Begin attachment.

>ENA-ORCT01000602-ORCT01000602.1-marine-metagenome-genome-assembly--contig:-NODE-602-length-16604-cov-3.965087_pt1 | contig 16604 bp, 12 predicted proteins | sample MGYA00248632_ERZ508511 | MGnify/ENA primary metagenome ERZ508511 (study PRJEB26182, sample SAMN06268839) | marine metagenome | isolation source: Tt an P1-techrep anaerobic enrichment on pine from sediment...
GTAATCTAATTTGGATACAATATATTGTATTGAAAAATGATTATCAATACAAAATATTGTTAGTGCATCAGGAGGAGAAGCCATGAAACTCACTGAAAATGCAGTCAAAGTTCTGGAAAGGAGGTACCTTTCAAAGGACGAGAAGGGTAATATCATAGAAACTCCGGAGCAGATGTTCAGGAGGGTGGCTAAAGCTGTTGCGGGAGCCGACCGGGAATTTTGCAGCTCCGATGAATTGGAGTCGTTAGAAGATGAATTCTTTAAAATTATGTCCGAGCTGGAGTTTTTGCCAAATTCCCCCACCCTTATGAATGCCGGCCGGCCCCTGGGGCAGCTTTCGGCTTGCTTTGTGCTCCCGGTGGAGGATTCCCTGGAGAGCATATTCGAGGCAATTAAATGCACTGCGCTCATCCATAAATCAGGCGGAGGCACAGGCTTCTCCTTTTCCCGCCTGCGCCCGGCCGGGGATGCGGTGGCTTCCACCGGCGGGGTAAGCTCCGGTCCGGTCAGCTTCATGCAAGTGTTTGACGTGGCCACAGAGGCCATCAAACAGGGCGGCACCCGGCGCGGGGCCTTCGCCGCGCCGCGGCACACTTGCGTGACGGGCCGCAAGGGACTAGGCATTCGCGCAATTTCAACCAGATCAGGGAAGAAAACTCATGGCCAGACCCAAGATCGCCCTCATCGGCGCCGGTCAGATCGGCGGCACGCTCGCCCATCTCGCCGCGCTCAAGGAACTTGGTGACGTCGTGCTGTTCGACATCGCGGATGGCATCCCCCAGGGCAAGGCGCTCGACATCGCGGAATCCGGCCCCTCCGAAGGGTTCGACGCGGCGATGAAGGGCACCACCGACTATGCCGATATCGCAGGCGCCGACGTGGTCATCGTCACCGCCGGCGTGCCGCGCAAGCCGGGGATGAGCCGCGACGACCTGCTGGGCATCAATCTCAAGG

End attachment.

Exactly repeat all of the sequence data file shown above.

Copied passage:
>ENA-ORCT01000602-ORCT01000602.1-marine-metagenome-genome-assembly--contig:-NODE-602-length-16604-cov-3.965087_pt1 | contig 16604 bp, 12 predicted proteins | sample MGYA00248632_ERZ508511 | MGnify/ENA primary metagenome ERZ508511 (study PRJEB26182, sample SAMN06268839) | marine metagenome | isolation source: Tt an P1-techrep anaerobic enrichment on pine from sediment...
GTAATCTAATTTGGATACAATATATTGTATTGAAAAATGATTATCAATACAAAATATTGTTAGTGCATCAGGAGGAGAAGCCATGAAACTCACTGAAAATGCAGTCAAAGTTCTGGAAAGGAGGTACCTTTCAAAGGACGAGAAGGGTAATATCATAGAAACTCCGGAGCAGATGTTCAGGAGGGTGGCTAAAGCTGTTGCGGGAGCCGACCGGGAATTTTGCAGCTCCGATGAATTGGAGTCGTTAGAAGATGAATTCTTTAAAATTATGTCCGAGCTGGAGTTTTTGCCAAATTCCCCCACCCTTATGAATGCCGGCCGGCCCCTGGGGCAGCTTTCGGCTTGCTTTGTGCTCCCGGTGGAGGATTCCCTGGAGAGCATATTCGAGGCAATTAAATGCACTGCGCTCATCCATAAATCAGGCGGAGGCACAGGCTTCTCCTTTTCCCGCCTGCGCCCGGCCGGGGATGCGGTGGCTTCCACCGGCGGGGTAAGCTCCGGTCCGGTCAGCTTCATGCAAGTGTTTGACGTGGCCACAGAGGCCATCAAACAGGGCGGCACCCGGCGCGGGGCCTTCGCCGCGCCGCGGCACACTTGCGTGACGGGCCGCAAGGGACTAGGCATTCGCGCAATTTCAACCAGATCAGGGAAGAAAACTCATGGCCAGACCCAAGATCGCCCTCATCGGCGCCGGTCAGATCGGCGGCACGCTCGCCCATCTCGCCGCGCTCAAGGAACTTGGTGACGTCGTGCTGTTCGACATCGCGGATGGCATCCCCCAGGGCAAGGCGCTCGACATCGCGGAATCCGGCCCCTCCGAAGGGTTCGACGCGGCGATGAAGGGCACCACCGACTATGCCGATATCGCAGGCGCCGACGTGGTCATCGTCACCGCCGGCGTGCCGCGCAAGCCGGGGATGAGCCGCGACGACCTGCTGGGCATCAATCTCAAGG